“Sustainable” has long been the rallying cry of agricultural progressives; given that much of our nation’s farm and ranch land is already degraded, however, sustainable agriculture often means maintaining a less-than-ideal status quo. Industrial agriculture has also co-opted the term for marketing purposes without implementing better practices. Stephanie Anderson argues that in order to provide nutrient-rich food and fight climate change, we need to move beyond sustainable to regenerative agriculture, a practice that is highly tailored to local environments and renews resources.
In One Size Fits None, Anderson follows diverse farmers across the United States: A South Dakota bison rancher who provides an alternative to the industrial feedlot; an organic vegetable farmer in Florida who harvests microgreens; a New Mexico super-small farmer who revitalizes communities; and a North Dakota midsize farmer who combines livestock and grain farming to convert expensive farmland back to native prairie. The use of these nontraditional agricultural techniques show how varied operations can give back to the earth rather than degrade it.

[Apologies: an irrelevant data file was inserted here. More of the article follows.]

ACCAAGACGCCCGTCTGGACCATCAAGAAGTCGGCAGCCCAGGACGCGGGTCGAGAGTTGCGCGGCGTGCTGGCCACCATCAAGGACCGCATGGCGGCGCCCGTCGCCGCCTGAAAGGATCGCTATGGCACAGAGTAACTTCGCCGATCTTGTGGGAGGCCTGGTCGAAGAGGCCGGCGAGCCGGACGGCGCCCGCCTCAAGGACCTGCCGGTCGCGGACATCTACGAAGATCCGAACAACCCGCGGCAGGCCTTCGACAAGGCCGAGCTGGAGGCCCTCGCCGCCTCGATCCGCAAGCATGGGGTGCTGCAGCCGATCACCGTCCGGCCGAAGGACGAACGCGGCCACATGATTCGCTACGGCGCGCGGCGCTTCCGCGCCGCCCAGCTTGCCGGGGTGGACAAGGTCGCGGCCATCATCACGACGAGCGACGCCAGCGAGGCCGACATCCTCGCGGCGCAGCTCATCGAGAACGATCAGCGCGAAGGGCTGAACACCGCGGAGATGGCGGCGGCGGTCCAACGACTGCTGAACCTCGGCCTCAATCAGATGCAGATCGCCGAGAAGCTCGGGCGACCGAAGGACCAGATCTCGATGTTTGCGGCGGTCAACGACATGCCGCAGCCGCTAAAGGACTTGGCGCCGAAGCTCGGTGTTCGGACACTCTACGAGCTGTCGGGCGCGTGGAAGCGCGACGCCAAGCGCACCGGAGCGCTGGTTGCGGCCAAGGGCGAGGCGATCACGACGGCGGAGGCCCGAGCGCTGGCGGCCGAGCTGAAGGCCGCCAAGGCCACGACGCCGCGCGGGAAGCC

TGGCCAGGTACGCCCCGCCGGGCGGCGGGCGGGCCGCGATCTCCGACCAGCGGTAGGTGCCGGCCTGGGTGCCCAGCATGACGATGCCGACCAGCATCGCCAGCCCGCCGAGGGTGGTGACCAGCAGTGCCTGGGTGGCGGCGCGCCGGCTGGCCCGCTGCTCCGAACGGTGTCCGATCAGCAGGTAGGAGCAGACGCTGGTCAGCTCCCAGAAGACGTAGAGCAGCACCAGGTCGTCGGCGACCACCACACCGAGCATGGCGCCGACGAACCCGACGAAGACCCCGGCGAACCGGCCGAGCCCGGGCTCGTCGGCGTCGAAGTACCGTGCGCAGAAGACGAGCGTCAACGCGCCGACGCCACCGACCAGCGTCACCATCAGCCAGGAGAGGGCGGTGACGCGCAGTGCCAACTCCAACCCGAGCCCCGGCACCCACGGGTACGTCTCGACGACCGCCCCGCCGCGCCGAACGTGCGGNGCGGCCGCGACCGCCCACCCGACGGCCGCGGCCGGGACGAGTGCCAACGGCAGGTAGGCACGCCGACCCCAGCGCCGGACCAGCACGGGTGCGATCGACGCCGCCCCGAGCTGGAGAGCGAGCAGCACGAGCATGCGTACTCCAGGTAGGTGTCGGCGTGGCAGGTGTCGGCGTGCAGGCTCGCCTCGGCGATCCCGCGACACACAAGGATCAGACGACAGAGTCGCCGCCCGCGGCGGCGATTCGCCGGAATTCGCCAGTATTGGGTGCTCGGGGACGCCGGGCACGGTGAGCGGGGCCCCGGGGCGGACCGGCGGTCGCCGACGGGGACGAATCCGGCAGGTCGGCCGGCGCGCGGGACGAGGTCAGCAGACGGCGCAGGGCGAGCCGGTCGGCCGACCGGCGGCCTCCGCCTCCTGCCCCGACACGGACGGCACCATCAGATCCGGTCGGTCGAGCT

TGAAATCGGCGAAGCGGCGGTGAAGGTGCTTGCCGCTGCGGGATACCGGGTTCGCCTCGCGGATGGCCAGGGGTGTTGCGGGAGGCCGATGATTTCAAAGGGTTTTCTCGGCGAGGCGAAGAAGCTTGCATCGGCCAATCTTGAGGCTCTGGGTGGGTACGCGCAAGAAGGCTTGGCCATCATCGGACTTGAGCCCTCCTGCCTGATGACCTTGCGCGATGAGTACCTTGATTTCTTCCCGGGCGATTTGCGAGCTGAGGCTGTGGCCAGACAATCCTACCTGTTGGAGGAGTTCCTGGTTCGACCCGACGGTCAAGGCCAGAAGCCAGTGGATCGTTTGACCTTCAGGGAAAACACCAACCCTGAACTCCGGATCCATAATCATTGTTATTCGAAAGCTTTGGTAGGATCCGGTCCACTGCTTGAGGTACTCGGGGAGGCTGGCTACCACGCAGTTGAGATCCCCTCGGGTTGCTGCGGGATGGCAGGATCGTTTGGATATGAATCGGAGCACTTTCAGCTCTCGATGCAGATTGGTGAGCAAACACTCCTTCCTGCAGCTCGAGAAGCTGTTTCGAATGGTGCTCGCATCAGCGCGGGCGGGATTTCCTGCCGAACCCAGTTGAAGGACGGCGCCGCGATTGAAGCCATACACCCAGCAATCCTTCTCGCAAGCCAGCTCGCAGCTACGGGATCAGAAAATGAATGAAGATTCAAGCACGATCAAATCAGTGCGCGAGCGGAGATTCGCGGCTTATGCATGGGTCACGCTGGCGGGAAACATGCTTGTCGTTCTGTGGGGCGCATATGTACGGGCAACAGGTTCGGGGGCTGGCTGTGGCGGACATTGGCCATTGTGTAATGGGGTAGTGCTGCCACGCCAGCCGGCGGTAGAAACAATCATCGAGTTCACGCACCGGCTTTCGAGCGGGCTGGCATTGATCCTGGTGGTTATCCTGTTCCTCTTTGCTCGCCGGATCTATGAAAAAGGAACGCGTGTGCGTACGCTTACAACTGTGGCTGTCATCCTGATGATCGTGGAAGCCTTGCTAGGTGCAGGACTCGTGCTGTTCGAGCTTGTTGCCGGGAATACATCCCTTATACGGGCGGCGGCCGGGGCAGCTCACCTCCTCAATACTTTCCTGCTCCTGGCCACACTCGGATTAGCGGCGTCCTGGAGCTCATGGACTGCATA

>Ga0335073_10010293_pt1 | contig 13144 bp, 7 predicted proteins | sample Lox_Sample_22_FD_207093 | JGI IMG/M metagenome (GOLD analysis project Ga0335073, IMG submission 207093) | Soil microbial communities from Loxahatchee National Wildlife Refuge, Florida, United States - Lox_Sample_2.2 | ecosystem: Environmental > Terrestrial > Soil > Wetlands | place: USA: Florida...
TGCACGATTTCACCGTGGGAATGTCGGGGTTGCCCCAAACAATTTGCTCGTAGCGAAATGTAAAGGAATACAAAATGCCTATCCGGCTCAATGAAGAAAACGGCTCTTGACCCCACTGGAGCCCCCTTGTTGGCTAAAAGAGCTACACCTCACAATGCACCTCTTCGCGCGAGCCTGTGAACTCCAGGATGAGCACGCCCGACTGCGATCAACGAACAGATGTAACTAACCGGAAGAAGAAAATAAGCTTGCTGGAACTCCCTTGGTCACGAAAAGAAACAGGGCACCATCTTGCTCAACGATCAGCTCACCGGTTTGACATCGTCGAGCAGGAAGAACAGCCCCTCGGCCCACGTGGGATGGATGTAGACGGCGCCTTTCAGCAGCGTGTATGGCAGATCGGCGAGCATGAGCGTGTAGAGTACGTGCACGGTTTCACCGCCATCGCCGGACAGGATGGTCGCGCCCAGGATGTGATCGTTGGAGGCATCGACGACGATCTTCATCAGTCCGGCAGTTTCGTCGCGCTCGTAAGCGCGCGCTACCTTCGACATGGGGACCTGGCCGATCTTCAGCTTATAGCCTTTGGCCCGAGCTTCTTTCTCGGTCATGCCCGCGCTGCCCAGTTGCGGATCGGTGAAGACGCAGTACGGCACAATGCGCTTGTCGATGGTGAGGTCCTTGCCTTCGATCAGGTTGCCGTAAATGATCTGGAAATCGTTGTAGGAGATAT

The book is published by University of Nebraska Press. The audiobook is published by University Press Audiobooks.
“An invaluable resource, a step in the right direction of imagining alternative way of doing and organizing life around the soil and farming.” (Grist: A Journal of the Literary Arts)
“A brave and clear-eyed book by a farmer’s daughter about the problems in our agriculture and the factors that keep farmers from making it better.” (Kristin Ohlson, author of The Soil Will Save Us)
“Should be required listening for anyone who yearns for a clear-headed and informed account of our dysfunctional corporate food system.” (Andrew Furman, author of Bitten: My Unexpected Love Affair with Florida)